Country profile


  • Capital(s)
  • Language
  • Main Ports
    Tema, Takoradi
  • Coastline (km)
Not Developed
In Progress
Developed & Approved
  • Sensitivity Maps

    Sensitivity mapping of the various types of environments and resources potentially exposed to oil spills enables the identification of the most sensitive sites or resources and provide a basis for the definition of priorities for protection and clean-up, and information to plan the best-suited response strategy.

  • Dispersant Policy

    Policies on the use of dispersant ensure oil spill dispersants as a response option can be made available in a timely manner, and that suitable products are available for use if required.

  • Shoreline Clean-up Plan

    When oil reaches the shoreline, considerable effort may be required to clean affected areas. It is therefore essential that comprehensive and well rehearsed arrangements for shoreline clean-up are included in Contingency plans.

  • Waste Management Policy

    The waste management policy is a vital component of any oil spill contingency plan. A well-developed policy addresses components like waste recovery and recycling opportunities or a logistics chain comprising temporary storage sites and transportation that has the ability to interface with the existing available waste infrastructure.

  • Incident Management System

    An Incident Management System (IMS) facilitates command and control of an oil spill by organizing leaders, functions, response teams and other resources through a scalable structure with pre-identified roles, responsibilities, reporting relationships and authorities necessary to manage an incident.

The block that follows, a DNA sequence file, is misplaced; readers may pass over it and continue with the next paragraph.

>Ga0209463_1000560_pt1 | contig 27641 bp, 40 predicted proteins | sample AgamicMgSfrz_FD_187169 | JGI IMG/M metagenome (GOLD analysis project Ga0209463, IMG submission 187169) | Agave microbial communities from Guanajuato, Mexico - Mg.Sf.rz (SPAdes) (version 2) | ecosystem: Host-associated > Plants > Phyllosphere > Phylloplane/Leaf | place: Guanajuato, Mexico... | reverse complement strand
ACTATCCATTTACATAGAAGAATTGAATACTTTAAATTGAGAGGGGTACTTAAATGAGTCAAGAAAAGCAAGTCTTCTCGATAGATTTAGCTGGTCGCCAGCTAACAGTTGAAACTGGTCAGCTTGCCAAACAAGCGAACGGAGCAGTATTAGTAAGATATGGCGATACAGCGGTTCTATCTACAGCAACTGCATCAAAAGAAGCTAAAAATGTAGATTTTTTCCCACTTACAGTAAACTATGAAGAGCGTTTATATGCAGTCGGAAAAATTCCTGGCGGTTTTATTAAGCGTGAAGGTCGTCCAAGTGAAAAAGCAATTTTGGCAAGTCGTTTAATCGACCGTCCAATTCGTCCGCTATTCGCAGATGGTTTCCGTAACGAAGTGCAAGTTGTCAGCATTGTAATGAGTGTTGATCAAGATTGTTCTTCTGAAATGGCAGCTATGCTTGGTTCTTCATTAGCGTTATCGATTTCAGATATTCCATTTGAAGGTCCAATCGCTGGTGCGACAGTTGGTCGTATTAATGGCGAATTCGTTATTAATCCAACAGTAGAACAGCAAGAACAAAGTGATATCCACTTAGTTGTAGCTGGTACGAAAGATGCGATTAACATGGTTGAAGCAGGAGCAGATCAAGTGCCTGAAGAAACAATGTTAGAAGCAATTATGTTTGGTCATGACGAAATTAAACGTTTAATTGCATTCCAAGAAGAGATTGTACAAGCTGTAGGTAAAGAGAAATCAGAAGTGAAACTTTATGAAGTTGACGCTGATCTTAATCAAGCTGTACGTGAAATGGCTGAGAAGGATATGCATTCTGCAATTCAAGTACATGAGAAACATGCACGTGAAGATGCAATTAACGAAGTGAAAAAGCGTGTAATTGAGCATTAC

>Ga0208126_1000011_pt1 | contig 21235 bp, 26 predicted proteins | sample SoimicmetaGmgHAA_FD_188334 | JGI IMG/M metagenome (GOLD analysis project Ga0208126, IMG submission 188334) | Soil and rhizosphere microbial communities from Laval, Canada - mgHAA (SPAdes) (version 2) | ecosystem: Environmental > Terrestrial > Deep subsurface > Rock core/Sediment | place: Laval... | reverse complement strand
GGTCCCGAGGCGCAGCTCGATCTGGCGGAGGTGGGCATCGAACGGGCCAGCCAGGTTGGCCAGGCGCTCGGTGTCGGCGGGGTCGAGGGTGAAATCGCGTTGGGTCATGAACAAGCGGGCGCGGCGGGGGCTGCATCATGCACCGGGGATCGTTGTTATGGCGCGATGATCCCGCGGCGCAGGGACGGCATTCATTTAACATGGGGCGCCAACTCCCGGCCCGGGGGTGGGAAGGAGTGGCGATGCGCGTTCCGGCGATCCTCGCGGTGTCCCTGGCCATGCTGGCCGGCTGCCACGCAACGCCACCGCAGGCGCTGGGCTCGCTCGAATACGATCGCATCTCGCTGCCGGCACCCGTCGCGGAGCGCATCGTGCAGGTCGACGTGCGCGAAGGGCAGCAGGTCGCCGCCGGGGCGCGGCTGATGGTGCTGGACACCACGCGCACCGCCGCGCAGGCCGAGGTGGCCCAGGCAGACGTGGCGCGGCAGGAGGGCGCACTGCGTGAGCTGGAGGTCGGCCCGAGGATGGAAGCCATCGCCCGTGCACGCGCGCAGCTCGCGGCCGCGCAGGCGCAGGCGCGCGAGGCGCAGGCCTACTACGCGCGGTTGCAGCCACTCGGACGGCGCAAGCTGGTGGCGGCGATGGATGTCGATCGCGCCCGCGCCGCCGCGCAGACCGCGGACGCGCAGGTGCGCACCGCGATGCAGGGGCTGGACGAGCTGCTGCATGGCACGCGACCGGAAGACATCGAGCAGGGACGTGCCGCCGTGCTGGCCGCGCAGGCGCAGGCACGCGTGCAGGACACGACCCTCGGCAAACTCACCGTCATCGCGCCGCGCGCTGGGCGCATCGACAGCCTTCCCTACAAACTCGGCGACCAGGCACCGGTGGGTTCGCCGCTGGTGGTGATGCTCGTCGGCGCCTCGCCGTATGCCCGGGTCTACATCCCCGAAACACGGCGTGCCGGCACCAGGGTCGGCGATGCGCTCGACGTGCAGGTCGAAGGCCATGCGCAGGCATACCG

Fully implemented in the NOSCP
  • Trans-boundary Cooperation

    Where there is the potential for trans-boundary movement of spilled oil, or if personnel and equipment may need to be transported across borders, regional and bilateral agreements can provide response actions and sharing of resources. Prearranged procedures are vital for rapid resolution of issues such as liability concerns, emergency immigration and import provisions, and financial compensation processes.

No agreement in place
International Conventions
Not Ratified
Ratified & Implemented
  • OPRC 1990

    The International Convention on Oil Pollution Preparedness, Response and Co-operation 1990 (OPRC 90) is the international instrument that provides a framework designed to facilitate international co-operation and mutual assistance in preparing for and responding to major oil pollution incidents and requires States to plan and prepare by developing national systems for pollution response in their respective countries, and by maintaining adequate capacity and resources to address oil pollution emergencies.

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  • OPRC HNS Protocol 2000

    Like the OPRC Convention, the OPRC-HNS Protocol aims to establish national systems for preparedness and response and to provide a global framework for international co-operation in combating major incidents or threats of marine pollution.

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  • CLC 1992

    The Civil Liability Convention was adopted to ensure that adequate compensation is available to persons who suffer oil pollution damage resulting from maritime casualties involving oil-carrying ships. The Convention places the liability for such damage on the owner of the ship from which the polluting oil escaped or was discharged.

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  • FUND 1992

    The 1992 Fund Convention, which is supplementary to the 1992 CLC, establishes a regime for compensating victims when compensation under the 1992 CLC is not available or is inadequate. The International Oil Pollution Compensation Fund, 1992 (1992 Fund) was set up under the 1992 Fund Convention.

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  • Bunker 2001

    The Convention was adopted to ensure that adequate, prompt, and effective compensation is available to persons who suffer damage caused by spills of oil, when carried as fuel in ships’ bunkers. The convention is modelled on the International Convention on Civil Liability for Oil Pollution Damage, 1969.

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  • HNS 2010

    The HNS Convention was adopted in 1996 to insure adequate and efficient compensation to victims of accidents involving HNS, such as chemicals. The Convention is based on the two-tier system established under the CLC and Fund Conventions.

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